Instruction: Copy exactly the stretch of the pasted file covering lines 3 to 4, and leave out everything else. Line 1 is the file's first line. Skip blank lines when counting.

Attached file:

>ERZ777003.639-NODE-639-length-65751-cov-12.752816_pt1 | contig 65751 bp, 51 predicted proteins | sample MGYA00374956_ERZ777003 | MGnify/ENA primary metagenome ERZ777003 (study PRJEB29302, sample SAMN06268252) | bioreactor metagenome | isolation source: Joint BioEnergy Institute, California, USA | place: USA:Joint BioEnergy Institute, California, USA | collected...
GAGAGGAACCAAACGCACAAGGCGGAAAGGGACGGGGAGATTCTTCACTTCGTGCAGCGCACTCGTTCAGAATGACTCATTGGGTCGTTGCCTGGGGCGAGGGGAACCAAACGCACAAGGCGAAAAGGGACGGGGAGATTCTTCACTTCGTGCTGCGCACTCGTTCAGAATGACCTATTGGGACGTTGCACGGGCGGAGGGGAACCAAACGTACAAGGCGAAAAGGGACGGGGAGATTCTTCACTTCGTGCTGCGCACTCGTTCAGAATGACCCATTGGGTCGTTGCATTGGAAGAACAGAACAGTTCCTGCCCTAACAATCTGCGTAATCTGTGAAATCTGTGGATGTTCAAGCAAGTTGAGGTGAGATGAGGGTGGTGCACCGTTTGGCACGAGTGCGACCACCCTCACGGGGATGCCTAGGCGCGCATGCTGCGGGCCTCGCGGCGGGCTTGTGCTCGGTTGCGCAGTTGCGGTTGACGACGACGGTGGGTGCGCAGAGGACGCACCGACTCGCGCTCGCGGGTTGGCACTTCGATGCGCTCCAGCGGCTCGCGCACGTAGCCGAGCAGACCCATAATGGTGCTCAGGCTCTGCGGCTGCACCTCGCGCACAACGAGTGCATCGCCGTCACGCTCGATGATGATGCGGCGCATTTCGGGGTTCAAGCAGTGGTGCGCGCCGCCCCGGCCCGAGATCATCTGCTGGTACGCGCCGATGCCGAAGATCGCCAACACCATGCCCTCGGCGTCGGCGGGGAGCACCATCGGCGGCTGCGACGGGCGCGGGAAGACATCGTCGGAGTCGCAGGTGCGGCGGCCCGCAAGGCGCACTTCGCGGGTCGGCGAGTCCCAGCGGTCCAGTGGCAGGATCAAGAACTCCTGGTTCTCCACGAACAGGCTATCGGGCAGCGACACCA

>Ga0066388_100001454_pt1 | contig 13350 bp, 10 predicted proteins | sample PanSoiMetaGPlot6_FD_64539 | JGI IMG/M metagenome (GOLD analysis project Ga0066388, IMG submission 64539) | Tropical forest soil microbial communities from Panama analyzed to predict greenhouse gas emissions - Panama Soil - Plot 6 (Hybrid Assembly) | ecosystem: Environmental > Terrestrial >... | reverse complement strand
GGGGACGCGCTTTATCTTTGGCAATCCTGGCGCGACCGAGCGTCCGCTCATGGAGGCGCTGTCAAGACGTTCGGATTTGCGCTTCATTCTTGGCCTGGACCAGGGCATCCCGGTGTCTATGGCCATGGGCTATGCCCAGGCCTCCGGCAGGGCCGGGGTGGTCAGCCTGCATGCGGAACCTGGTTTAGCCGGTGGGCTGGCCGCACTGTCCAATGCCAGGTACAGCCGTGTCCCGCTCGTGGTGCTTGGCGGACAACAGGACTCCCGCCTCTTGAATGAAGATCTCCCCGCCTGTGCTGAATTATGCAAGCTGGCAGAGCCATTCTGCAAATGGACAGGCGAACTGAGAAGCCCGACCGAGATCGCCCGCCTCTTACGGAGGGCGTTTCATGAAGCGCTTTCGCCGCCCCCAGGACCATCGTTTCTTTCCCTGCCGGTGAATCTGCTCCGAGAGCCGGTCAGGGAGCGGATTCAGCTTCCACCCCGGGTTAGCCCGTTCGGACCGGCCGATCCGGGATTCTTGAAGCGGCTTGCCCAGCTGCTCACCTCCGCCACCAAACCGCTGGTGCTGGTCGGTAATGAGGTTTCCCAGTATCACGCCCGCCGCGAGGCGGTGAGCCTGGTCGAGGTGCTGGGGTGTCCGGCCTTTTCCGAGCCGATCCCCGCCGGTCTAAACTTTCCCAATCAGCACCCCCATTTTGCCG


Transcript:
>Ga0066388_100001454_pt1 | contig 13350 bp, 10 predicted proteins | sample PanSoiMetaGPlot6_FD_64539 | JGI IMG/M metagenome (GOLD analysis project Ga0066388, IMG submission 64539) | Tropical forest soil microbial communities from Panama analyzed to predict greenhouse gas emissions - Panama Soil - Plot 6 (Hybrid Assembly) | ecosystem: Environmental > Terrestrial >... | reverse complement strand
GGGGACGCGCTTTATCTTTGGCAATCCTGGCGCGACCGAGCGTCCGCTCATGGAGGCGCTGTCAAGACGTTCGGATTTGCGCTTCATTCTTGGCCTGGACCAGGGCATCCCGGTGTCTATGGCCATGGGCTATGCCCAGGCCTCCGGCAGGGCCGGGGTGGTCAGCCTGCATGCGGAACCTGGTTTAGCCGGTGGGCTGGCCGCACTGTCCAATGCCAGGTACAGCCGTGTCCCGCTCGTGGTGCTTGGCGGACAACAGGACTCCCGCCTCTTGAATGAAGATCTCCCCGCCTGTGCTGAATTATGCAAGCTGGCAGAGCCATTCTGCAAATGGACAGGCGAACTGAGAAGCCCGACCGAGATCGCCCGCCTCTTACGGAGGGCGTTTCATGAAGCGCTTTCGCCGCCCCCAGGACCATCGTTTCTTTCCCTGCCGGTGAATCTGCTCCGAGAGCCGGTCAGGGAGCGGATTCAGCTTCCACCCCGGGTTAGCCCGTTCGGACCGGCCGATCCGGGATTCTTGAAGCGGCTTGCCCAGCTGCTCACCTCCGCCACCAAACCGCTGGTGCTGGTCGGTAATGAGGTTTCCCAGTATCACGCCCGCCGCGAGGCGGTGAGCCTGGTCGAGGTGCTGGGGTGTCCGGCCTTTTCCGAGCCGATCCCCGCCGGTCTAAACTTTCCCAATCAGCACCCCCATTTTGCCG